Palestinian President Mahmud Abbas again threatened to end security coordination with Israel and the United States Tuesday, saying Israeli annexation would ruin chances for peace.
Abbas said the Palestinian government was "absolved, as of today, of all the agreements and understandings with the American and Israeli governments and of all the obligations based on these understandings and agreements, including the security ones."
Speaking after a meeting of the Palestinian leadership in Ramallah, the 85-year-old leader said Israeli annexation of any parts of the occupied West Bank would ruin chances for a two-state solution.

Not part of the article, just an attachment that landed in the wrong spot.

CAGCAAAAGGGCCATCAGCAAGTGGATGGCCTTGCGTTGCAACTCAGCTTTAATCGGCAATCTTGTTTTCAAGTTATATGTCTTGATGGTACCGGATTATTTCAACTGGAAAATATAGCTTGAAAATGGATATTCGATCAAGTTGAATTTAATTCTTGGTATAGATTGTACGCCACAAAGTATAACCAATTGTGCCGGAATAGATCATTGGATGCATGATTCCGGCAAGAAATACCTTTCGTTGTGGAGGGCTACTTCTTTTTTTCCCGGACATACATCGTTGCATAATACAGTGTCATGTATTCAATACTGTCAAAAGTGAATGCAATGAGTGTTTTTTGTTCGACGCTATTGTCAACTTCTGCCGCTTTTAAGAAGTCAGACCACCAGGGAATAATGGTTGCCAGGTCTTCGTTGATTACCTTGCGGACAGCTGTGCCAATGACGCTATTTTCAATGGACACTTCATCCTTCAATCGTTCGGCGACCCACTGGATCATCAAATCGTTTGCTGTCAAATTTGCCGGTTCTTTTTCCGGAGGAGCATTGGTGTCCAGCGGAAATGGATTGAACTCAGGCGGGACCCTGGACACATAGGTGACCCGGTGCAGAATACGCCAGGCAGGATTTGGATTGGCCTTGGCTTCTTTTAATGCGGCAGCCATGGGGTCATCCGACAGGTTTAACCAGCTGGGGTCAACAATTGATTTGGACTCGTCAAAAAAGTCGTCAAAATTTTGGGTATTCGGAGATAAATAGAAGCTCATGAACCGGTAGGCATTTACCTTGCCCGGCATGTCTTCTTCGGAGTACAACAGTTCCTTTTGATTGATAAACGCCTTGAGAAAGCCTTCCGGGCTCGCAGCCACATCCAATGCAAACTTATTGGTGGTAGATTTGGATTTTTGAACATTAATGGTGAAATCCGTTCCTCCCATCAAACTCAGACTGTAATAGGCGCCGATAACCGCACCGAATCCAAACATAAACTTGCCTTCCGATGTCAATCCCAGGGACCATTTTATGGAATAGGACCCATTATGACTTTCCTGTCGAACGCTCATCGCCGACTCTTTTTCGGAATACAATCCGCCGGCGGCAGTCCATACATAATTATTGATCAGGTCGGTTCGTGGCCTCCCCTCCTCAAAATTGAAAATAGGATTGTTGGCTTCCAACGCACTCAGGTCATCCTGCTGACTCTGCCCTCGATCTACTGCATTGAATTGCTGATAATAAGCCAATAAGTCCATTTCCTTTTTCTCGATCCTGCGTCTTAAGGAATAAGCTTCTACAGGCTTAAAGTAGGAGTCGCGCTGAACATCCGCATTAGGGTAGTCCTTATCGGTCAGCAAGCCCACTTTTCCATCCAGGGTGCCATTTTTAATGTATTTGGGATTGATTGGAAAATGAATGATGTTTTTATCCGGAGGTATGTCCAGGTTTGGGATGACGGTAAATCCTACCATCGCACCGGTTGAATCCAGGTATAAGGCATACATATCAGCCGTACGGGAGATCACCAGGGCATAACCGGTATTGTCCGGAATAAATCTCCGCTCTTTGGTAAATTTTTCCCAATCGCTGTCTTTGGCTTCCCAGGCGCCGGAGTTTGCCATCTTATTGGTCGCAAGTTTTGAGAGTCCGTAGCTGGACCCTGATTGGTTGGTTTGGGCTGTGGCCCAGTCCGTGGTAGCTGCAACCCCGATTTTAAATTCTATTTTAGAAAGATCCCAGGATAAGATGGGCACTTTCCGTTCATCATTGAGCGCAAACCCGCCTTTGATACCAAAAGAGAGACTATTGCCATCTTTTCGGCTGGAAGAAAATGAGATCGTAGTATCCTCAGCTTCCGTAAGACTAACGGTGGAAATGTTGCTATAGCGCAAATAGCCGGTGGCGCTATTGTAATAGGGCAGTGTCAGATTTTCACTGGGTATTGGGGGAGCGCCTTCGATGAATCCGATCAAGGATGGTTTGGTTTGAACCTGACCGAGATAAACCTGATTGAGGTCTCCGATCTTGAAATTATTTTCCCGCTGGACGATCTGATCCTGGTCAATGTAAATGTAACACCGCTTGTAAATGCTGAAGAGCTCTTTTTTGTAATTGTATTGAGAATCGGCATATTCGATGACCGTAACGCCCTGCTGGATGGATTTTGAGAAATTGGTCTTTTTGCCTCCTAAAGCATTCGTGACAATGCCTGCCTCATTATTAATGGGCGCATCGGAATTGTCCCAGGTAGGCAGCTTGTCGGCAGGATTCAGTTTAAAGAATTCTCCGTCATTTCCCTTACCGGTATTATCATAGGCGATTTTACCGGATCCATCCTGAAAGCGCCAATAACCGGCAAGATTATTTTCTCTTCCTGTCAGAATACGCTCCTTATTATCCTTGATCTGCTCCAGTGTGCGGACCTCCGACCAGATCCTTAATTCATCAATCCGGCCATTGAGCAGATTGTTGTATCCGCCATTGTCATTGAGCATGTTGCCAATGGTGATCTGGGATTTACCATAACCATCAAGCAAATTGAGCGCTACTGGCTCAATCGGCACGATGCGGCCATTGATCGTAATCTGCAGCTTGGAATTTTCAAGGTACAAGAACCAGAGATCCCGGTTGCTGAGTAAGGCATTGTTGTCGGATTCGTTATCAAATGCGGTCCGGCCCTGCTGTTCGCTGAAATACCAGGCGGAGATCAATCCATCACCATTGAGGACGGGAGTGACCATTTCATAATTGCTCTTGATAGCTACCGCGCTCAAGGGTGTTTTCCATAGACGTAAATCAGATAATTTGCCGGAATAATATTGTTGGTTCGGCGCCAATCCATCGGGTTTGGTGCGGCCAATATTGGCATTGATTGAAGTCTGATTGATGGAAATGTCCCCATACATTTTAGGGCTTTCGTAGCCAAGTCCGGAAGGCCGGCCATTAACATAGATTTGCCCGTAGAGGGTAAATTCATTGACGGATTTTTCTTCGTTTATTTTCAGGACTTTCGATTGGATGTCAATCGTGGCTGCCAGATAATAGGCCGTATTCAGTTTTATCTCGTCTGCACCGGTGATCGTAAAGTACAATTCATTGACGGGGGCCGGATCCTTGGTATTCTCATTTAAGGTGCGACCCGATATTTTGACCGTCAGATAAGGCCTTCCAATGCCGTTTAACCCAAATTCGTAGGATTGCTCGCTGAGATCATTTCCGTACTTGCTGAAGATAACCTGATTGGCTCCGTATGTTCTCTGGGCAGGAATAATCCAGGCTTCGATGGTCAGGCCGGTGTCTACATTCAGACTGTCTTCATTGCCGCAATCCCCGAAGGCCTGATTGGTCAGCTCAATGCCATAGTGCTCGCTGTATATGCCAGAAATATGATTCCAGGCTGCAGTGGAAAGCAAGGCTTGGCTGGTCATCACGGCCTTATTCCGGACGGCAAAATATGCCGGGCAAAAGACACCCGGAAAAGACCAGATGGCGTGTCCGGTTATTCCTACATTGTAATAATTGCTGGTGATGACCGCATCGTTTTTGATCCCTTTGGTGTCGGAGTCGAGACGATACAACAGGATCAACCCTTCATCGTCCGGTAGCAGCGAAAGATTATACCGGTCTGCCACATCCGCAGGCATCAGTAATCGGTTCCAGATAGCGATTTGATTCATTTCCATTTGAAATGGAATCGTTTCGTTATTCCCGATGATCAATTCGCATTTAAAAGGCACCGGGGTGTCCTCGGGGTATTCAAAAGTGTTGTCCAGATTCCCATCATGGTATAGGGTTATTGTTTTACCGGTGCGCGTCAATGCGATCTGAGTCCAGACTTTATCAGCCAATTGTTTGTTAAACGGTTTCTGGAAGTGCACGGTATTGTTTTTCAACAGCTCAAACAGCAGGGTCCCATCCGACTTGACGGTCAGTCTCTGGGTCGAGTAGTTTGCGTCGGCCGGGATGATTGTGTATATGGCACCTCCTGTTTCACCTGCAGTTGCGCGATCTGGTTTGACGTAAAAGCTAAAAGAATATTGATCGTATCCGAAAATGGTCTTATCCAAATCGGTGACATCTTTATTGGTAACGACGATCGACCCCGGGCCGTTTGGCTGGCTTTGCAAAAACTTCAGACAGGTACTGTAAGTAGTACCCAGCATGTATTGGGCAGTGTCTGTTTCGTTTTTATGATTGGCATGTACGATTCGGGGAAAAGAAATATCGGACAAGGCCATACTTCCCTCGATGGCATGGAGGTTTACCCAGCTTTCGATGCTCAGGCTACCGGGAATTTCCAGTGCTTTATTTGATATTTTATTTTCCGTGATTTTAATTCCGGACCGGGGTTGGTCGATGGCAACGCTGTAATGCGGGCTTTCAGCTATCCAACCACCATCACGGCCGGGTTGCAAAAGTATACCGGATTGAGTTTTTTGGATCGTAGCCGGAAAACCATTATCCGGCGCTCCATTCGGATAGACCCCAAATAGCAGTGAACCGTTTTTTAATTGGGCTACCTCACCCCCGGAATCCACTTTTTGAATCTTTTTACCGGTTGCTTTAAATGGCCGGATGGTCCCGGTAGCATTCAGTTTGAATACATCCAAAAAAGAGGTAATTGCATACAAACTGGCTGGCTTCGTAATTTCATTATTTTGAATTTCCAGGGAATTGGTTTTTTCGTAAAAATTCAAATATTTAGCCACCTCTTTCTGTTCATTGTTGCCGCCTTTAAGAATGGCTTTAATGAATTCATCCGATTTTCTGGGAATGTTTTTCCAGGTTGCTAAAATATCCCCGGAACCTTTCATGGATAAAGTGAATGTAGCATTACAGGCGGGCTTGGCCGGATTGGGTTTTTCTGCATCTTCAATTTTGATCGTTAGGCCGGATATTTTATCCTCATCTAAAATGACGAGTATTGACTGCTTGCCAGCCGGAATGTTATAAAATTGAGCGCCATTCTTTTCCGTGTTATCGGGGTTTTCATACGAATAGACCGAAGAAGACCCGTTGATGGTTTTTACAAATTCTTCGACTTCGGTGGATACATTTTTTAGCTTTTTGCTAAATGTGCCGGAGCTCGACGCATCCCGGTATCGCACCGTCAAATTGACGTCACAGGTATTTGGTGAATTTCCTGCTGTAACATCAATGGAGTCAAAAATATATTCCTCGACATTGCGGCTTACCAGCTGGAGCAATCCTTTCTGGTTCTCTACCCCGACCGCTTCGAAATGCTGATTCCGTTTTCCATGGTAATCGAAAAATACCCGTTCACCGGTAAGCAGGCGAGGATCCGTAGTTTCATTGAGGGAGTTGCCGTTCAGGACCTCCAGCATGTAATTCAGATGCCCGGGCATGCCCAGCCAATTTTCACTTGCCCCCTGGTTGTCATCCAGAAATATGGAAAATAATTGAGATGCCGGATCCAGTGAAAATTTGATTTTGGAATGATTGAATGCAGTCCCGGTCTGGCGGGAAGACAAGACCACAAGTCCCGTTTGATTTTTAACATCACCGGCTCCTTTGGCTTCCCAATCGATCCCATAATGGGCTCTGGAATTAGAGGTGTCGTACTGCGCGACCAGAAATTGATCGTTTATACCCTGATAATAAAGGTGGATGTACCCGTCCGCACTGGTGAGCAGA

Abbas has made multiple previous threats to end security cooperation with Israel without ultimately following through.
He did not give any details about what his latest declaration would mean in practice.
Analysts say coordination between Israeli and Palestinian security forces in the occupied West Bank is crucial to Israel as it seeks to prevent Hamas gaining a foothold in the West Bank but also benefits the Palestinian government, which is dominated by Abbas's Fatah party -- a longtime rival of Hamas.
Israeli Prime Minister Benjamin Netanyahu on Sunday swore in a new unity government with former rival Benny Gantz.
Under the coalition agreement from July the government can discuss annexing parts of the West Bank.
Right-winger Netanyahu campaigned in a March election on annexing both the Jordan Valley, a key strategic area in the West Bank, as well as settlements dotted throughout the territory.
Abbas last week said any annexation would lead them to rip up all agreements.